Mental Health

Mental Health Services

St. Margaret’s Center for Family Health in Princeton has a team of medical providers who provide mental health services and treatment, in addition to, primary care. The team is made up of Benjamin Shepherd, MD, Board Certified in Family Medicine and Psychiatry  and Elizabeth Birkey, PMHNP, a Certified Psychiatric Mental Health Nurse Practitioner.

Together, the team provides quality, compassionate care and treatment for conditions such as:

    • Depressive Disorders
    • Anxiety Disorders
    • Bipolar Disorder
    • Alcohol/Substance Abuse Disorders
    • Forms of Psychosis (Including Schizophrenia)
    • Attention Deficit Hyperactivity Disorder (ADHD)
    • Obsessive-Compulsive Disorder (OCD)
    • Post-Traumatic Stress Disorder (PTSD)
    • Forms of Neurocognitive Disorders
    • Care of Pregnant, Breastfeeding and Postpartum Women Struggling with Mental Health Conditions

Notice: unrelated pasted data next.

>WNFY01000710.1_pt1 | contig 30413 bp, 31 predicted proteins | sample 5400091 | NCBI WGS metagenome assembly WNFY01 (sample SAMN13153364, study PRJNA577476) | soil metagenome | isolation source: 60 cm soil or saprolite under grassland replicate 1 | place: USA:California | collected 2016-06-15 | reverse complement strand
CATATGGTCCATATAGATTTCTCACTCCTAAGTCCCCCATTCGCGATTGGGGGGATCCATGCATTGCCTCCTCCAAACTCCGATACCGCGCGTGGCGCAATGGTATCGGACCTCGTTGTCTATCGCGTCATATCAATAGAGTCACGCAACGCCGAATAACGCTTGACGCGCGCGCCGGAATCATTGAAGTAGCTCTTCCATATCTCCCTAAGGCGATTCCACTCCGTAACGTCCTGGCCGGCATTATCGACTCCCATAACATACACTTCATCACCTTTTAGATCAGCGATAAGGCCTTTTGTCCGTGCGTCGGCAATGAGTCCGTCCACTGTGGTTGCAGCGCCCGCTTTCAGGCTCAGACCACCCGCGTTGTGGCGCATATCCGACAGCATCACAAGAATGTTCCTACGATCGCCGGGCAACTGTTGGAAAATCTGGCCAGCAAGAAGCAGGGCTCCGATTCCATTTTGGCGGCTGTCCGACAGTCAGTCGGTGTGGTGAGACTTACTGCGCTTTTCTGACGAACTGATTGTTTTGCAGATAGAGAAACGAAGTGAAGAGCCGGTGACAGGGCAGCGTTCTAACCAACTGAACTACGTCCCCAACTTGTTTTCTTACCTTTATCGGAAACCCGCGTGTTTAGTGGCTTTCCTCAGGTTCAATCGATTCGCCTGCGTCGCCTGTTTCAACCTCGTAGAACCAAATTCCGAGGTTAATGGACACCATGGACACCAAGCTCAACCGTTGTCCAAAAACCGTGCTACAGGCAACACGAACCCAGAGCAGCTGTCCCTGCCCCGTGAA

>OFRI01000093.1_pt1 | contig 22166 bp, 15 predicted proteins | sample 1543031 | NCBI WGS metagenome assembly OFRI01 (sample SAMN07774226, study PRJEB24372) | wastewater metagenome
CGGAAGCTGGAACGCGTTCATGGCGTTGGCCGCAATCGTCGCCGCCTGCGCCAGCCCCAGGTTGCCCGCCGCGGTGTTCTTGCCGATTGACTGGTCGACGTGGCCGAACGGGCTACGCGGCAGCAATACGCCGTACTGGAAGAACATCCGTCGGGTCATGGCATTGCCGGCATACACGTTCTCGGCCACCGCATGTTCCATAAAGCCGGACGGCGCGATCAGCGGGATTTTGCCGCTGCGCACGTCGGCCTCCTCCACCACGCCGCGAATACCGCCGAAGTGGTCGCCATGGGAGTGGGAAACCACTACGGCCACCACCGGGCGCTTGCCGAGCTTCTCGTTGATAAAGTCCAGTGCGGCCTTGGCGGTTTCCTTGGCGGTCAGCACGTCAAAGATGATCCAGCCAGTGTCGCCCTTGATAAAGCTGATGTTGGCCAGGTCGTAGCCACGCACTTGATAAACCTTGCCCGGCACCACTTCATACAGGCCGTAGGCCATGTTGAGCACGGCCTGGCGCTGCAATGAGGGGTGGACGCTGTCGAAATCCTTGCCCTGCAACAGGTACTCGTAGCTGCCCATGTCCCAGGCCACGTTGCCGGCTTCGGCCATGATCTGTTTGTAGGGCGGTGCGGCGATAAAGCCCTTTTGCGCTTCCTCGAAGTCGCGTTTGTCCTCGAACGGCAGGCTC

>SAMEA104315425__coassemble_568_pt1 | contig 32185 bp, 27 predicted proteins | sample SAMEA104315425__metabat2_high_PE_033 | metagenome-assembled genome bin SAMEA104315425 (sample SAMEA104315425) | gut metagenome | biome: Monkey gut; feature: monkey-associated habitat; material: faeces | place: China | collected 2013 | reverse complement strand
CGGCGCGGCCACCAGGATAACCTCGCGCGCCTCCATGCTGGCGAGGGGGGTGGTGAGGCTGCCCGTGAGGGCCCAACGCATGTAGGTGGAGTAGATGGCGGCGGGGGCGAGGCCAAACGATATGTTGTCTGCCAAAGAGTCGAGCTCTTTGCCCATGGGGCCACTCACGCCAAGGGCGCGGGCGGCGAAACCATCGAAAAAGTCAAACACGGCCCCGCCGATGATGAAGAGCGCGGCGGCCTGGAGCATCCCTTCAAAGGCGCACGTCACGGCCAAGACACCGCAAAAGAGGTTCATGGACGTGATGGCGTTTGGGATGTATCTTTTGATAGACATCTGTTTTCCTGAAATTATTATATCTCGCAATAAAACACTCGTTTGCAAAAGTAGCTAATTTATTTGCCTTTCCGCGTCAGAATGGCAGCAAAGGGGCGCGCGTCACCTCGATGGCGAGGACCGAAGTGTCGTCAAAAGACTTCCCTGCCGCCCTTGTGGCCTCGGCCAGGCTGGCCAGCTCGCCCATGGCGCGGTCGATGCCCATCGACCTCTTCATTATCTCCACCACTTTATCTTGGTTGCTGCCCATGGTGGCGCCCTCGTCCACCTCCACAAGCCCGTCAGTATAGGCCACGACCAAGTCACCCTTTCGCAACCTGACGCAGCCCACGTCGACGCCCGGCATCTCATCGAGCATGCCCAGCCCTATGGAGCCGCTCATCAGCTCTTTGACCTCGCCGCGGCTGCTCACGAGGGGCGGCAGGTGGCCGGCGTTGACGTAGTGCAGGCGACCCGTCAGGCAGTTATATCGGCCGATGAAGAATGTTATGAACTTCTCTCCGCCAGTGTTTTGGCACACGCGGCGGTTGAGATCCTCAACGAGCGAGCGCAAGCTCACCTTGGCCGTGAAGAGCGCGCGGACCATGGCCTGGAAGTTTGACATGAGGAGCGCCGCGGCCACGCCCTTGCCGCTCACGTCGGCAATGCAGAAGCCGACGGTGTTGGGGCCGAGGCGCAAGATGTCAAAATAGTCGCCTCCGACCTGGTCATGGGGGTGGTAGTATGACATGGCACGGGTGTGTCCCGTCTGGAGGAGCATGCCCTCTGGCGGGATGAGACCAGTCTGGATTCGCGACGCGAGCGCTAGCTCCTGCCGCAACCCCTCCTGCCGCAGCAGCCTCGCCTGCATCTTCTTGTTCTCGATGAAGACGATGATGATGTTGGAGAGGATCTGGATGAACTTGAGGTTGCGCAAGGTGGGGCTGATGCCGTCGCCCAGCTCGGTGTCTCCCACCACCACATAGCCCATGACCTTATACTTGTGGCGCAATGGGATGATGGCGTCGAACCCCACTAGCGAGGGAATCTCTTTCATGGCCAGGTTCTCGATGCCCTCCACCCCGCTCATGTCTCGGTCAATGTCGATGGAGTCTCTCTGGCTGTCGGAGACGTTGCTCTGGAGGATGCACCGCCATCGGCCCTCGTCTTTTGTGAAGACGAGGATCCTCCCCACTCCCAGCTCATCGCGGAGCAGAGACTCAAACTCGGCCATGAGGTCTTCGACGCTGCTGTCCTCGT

• And More.

Your mental health plays a major role in your overall wellness. It’s important to recognize and look for the signs and symptoms of poor or deteriorating mental health.

Common signs of anxiety and stress:

  • Increase or decrease in your energy and activity levels.
  • Having trouble sleeping or relaxing.
  • Inability to feel pleasure or have fun.
  • Increased irritability with outbursts of anger.
  • Feeling overwhelmed by sadness.
  • Having trouble thinking clearly and concentrating.

Mental health conditions and disorders are becoming more prevalent every day. You are not alone. Contact us to schedule an appointment at the Center for Family Health in Princeton using the form below.


We can’t control everything around us, but we do have some control over how we spend our time and energy. It is crucial, however, to reach out to your healthcare provider if there are mental or physical health issues that need to be addressed.”

– Benjamin Shepherd, MD


If you’re feeling suicidal or thinking of hurting yourself, seek help. Contact your primary care provider or a mental health professional. In the U.S., call the National Suicide Prevention Lifeline at (800) 273-TALK(8255) or use its webchat at Contact organizations such as the National Alliance on Mental Illness (NAMI) or the Substance Abuse and Mental Health Services Administration (SAMHSA) for help and guidance. The SAMHSA Disaster Distress Hotline can be reached at (800) 985-5990.

SOURCES: Mayo Clinic, CDC, SAMHSA, APA, Catholic Healthcare Association.